Minocycline in rheumatoid arthritis. A 48-week, double-blind, placebo-controlled trial. MIRA Trial Group.
ABSTRACT To assess the safety and efficacy of minocycline in the treatment of rheumatoid arthritis.
A double-blind, randomized, multicenter, 48-week trial of oral minocycline (200 mg/d) or placebo.
6 clinical centers in the United States.
219 adults with active rheumatoid arthritis who had previous limited treatment with disease-modifying drugs.
As the primary outcomes, 60 diarthrodial joints were examined for tenderness, and 58 joints were examined for swelling (hips excluded). Grip strength, evaluator's global assessment, morning stiffness, Modified Health Assessment Questionnaire, patient's global assessment, hematocrit, erythrocyte sedimentation rate, platelet count, and IgM rheumatoid factor levels were also assessed; radiographs of both hands and wrists were taken.
109 and 110 patients were randomly assigned to receive minocycline and placebo, respectively. At entry, demographic, clinical, and laboratory measurements were similar in both groups. Most patients had mild to moderate disease activity and some evidence of destructive disease. At the week 48 visit, 79% of the minocycline group and 78% of the placebo group continued to receive the study medication. At 48 weeks, more patients in the minocycline group than in the placebo group showed improvement in joint swelling (54% and 39%) and joint tenderness (56% and 41%) (P < 0.023 for both comparisons). The minocycline group also showed greater improvement in hematocrit, erythrocyte sedimentation rate, platelet count, and IgM rheumatoid factor levels (all P values < 0.001), and more patients receiving minocycline had laboratory values within normal ranges at 48 weeks. For the remaining outcomes, P values ranged from 0.04 to 0.76, all greater than the critical value of 0.005 (Bonferroni adjustment for multiple comparisons). The frequency of reported side effects was similar in both groups, and no serious toxicity occurred.
Minocycline was safe and effective for patients with mild to moderate rheumatoid arthritis. Its mechanisms of action remain to be determined.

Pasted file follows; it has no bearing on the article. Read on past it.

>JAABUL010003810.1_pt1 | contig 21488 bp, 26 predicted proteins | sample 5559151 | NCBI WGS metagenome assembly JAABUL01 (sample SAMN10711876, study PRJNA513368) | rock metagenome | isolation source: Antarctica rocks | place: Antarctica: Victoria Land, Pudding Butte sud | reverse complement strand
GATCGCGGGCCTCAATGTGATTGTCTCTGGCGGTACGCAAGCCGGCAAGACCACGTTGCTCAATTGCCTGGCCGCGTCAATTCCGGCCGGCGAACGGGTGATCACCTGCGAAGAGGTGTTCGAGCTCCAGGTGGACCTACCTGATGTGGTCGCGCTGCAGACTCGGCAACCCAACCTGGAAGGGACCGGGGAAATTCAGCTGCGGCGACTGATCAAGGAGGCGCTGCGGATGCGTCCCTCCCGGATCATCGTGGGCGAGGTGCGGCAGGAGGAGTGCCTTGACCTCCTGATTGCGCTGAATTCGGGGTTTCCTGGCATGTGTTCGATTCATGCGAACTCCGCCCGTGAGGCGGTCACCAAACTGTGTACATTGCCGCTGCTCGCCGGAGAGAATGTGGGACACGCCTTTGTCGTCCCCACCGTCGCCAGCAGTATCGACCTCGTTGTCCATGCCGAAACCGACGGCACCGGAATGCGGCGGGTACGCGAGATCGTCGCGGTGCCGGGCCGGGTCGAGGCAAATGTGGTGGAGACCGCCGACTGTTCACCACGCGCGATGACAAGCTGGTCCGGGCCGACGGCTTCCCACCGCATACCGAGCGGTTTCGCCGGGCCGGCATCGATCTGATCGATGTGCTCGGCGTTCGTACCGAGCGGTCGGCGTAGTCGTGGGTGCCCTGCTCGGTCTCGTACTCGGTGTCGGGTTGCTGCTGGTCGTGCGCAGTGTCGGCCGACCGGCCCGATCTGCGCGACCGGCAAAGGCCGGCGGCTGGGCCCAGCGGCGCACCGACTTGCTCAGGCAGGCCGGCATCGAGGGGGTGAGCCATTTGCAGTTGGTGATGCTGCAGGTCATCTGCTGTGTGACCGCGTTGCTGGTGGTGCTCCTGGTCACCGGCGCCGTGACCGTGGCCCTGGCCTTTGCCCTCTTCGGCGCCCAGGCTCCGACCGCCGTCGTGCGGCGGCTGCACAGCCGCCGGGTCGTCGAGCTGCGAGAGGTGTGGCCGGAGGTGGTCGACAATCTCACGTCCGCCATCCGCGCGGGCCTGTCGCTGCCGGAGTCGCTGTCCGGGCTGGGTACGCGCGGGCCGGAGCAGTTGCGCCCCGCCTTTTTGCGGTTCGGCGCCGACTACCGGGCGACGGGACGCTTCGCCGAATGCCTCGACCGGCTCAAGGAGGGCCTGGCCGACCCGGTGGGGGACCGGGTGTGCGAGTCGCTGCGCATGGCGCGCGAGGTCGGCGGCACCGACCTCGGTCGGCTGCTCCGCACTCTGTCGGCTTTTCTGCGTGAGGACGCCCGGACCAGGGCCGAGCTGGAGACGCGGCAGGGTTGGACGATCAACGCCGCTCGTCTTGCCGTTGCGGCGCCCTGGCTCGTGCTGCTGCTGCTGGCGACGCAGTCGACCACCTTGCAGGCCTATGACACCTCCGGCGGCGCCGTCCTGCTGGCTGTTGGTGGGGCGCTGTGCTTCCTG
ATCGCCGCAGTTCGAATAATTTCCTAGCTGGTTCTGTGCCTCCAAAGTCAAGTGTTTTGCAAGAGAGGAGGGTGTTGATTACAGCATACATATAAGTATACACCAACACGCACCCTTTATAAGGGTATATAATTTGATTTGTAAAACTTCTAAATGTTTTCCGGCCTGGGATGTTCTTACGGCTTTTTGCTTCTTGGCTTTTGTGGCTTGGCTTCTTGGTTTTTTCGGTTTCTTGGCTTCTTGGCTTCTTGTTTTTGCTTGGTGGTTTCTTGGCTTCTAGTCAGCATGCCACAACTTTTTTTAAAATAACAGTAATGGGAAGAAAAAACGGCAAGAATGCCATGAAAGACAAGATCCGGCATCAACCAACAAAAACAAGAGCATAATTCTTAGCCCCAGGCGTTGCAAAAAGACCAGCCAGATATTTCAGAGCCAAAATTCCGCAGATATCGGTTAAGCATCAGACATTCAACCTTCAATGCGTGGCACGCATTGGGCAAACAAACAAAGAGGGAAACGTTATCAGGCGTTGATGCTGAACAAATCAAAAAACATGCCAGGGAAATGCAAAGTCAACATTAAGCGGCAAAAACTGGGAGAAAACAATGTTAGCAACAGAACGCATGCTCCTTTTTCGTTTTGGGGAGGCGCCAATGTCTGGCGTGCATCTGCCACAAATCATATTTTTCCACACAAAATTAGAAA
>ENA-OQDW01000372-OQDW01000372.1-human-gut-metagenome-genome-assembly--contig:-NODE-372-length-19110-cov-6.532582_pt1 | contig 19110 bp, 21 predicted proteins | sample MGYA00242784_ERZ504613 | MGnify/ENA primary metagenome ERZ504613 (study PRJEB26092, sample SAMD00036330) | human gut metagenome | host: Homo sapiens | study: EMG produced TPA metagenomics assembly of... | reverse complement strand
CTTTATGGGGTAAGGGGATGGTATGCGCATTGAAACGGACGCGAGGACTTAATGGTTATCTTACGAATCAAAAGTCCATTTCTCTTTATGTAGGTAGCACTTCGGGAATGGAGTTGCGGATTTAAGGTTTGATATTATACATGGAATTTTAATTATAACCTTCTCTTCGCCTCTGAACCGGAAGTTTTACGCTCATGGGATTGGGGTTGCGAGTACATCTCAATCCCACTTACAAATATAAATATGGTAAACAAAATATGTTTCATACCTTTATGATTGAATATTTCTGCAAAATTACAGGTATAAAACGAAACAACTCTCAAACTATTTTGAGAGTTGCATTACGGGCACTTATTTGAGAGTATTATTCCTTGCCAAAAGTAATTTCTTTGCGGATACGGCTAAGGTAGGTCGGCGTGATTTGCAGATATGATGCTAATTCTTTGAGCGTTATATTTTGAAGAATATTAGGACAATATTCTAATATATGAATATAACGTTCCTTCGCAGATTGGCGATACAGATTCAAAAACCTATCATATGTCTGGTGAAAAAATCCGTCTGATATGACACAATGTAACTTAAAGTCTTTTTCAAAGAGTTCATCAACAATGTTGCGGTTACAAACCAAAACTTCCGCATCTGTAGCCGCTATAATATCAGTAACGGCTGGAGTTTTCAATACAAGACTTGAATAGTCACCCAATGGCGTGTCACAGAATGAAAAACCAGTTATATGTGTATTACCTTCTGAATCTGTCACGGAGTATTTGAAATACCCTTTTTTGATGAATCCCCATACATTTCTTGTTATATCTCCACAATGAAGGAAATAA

Article: Minocycline in rheumatoid arthritisArthritis & Rheumatology 05/1997; 40(5). DOI:10.1002/art.1780400503 · 7.87 Impact Factor
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ABSTRACT: HIV immune pathogenesis is postulated to involve two major mechanisms: 1) chronic innate immune responses that drive T cell activation and apoptosis and 2) induction of immune regulators that suppress T cell function and proliferation. Both arms are elevated chronically in lymphoid tissues of non-natural hosts, which ultimately develop AIDS. However, these mechanisms are not elevated chronically in natural hosts of SIV infection that avert immune pathogenesis despite similarly high viral loads. In this study we investigated whether minocycline could modulate these pathogenic antiviral responses in non-natural hosts of HIV and SIV. We found that minocycline attenuated in vitro induction of type I interferon (IFN) and the IFN-stimulated genes indoleamine 2,3-dioxygenase (IDO1) and TNF-related apoptosis inducing ligand (TRAIL) in human plasmacytoid dendritic cells and PBMCs exposed to aldrithiol-2 inactivated HIV or infectious influenza virus. Activation-induced TRAIL and expression of cytotoxic T-lymphocyte antigen 4 (CTLA-4) in isolated CD4+ T cells were also reduced by minocycline. Translation of these in vitro findings to in vivo effects, however, were mixed as minocycline significantly reduced markers of activation and activation-induced cell death (CD25, Fas, caspase-3) but did not affect expression of IFNβ or the IFN-stimulated genes IDO1, FasL, or Mx in the spleens of chronically SIV-infected pigtailed macaques. TRAIL expression, reflecting the mixed effects of minocycline on activation and type I IFN stimuli, was reduced by half, but this change was not significant. These results show that minocycline administered after infection may protect against aspects of activation-induced cell death during HIV/SIV immune disease, but that in vitro effects of minocycline on type I IFN responses are not recapitulated in a rapid progressor model in vivo.PLoS ONE 04/2014; 9(4):e94375. DOI:10.1371/journal.pone.0094375 · 3.53 Impact Factor
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